With a rise in new technologies over the past half a century, the energy consumption of digital technology has greatly increased as well. Take, for example, large LLM models and cryptocurrency technology: both of these have heavy energy requirements. Software directly or indirectly consumes natural resources. The way software is written has a significant influence on resource consumption, such as with software-induced hardware obsolescence, when hardware vendors drive sales of new hardware through software updates that are incompatible with older hardware. The result is electronic waste and the unnecessary consumption of resources and energy in producing and transporting new hardware.

Sustainability in software means minimizing this waste. How? By designing software to limit energy consumption and have a smaller environmental impact. For this, we need tools to measure how much energy our software — and the hardware which runs it — needs. Without measurements, we cannot compare and we cannot improve!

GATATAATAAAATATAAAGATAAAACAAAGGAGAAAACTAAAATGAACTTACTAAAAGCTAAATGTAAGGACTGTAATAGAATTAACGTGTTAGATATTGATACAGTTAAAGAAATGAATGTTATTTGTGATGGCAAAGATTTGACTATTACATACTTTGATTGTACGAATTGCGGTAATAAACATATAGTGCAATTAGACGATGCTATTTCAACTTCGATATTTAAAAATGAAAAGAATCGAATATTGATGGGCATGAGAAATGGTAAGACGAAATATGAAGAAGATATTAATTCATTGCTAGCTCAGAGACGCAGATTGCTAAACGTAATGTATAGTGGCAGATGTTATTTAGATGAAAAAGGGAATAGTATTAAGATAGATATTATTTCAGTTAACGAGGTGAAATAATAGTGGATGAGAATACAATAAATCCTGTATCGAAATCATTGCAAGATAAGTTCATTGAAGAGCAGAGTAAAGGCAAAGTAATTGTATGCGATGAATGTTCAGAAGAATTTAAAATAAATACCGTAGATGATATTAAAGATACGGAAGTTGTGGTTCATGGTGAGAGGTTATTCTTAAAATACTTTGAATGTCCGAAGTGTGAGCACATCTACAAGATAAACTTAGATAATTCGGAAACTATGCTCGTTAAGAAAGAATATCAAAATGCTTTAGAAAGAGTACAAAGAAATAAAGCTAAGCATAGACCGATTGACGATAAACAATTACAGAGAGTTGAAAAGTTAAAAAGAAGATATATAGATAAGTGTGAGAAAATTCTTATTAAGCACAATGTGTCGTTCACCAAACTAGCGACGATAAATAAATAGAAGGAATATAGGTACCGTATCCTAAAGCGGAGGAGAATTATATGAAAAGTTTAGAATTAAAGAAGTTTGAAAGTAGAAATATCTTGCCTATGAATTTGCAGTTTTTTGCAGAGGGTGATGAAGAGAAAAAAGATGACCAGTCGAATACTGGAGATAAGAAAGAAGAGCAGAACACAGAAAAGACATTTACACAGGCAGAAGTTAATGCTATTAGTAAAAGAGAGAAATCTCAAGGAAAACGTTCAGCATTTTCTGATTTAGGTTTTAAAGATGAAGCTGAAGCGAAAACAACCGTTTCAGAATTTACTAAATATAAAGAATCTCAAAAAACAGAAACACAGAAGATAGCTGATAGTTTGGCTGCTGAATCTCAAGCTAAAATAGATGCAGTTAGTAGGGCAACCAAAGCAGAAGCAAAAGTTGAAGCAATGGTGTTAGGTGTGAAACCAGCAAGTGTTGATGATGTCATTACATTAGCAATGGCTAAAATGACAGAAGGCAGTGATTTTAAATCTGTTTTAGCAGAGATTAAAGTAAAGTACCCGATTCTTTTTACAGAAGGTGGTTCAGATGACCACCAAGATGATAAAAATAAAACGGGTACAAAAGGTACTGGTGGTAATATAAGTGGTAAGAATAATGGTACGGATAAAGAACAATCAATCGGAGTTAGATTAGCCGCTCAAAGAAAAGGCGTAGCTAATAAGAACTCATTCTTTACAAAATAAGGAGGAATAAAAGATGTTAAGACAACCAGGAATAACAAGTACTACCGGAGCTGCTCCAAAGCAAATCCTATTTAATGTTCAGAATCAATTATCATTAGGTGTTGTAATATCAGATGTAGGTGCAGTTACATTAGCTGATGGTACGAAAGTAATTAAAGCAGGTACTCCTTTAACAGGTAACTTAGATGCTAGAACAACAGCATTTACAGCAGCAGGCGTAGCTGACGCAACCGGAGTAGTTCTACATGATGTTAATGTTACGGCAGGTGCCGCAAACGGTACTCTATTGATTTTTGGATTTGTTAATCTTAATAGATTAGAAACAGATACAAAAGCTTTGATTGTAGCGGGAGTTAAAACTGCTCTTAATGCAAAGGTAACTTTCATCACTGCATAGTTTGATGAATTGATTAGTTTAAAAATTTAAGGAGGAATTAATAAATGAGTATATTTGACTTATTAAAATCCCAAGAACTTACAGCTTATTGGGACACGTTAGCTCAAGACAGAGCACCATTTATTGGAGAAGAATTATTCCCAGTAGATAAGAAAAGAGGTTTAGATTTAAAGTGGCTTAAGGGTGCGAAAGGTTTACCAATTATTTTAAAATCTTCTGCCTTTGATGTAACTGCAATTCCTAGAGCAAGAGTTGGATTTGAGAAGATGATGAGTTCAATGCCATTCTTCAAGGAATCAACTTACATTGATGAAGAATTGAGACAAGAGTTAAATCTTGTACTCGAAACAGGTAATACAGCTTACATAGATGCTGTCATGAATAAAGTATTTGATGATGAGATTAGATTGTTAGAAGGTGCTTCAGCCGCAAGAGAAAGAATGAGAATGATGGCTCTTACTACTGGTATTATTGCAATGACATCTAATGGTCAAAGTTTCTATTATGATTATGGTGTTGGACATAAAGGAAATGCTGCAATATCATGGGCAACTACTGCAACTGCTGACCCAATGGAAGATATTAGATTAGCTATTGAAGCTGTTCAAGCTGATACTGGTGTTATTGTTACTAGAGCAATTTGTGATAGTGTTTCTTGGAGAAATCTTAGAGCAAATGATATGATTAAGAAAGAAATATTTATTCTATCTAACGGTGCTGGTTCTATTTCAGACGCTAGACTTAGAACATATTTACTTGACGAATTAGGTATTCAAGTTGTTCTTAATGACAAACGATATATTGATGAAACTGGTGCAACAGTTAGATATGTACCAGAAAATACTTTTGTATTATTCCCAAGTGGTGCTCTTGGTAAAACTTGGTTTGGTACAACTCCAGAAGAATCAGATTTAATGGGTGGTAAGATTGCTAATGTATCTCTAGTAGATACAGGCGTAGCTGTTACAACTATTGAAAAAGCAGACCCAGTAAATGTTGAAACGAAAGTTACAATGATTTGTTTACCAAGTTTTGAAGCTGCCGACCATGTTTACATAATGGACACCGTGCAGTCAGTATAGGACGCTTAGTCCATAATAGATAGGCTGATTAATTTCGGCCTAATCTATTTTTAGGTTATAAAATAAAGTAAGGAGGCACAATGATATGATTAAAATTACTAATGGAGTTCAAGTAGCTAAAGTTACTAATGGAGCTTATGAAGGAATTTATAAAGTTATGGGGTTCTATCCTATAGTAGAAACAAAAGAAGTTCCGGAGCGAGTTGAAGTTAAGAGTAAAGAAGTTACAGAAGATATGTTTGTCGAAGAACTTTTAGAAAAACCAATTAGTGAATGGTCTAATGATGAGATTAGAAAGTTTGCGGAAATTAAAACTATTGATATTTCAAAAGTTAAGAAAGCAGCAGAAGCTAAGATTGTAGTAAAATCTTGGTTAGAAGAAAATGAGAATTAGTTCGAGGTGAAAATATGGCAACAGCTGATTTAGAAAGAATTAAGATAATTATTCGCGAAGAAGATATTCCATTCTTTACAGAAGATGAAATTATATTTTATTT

KDE Eco has been working on KEcoLab, a project from Karanjot Singh to make KDE's measurement laboratory accessible to contributors from all over the world. KEcoLab needed a tool to easily playback usage scenarios for energy consumption data, and this is exactly what Selenium does by running automatic functional testing! But that's not all. Selenium also helps achieve the "KDE For All" goal by enabling accessibility improvements for everyone. It helps achieve the "Automate & Systematize Internal Processes" goal by creating functional tests to ensure the high quality of new code. In this way, Selenium helps achieve all three of KDE's goals!

Writing Tests In Selenium

Selenium AT-SPI is a Selenium-based tool used in KDE for automated tests of GUI applications. It works by identifying accessibility elements for a particular action. To know more about how Selenium AT-SPI functions internally, you can check out this blog post.

Writing a Selenium test is comprised of the following steps:

  • Identifying QML elements where the action needs to be performed.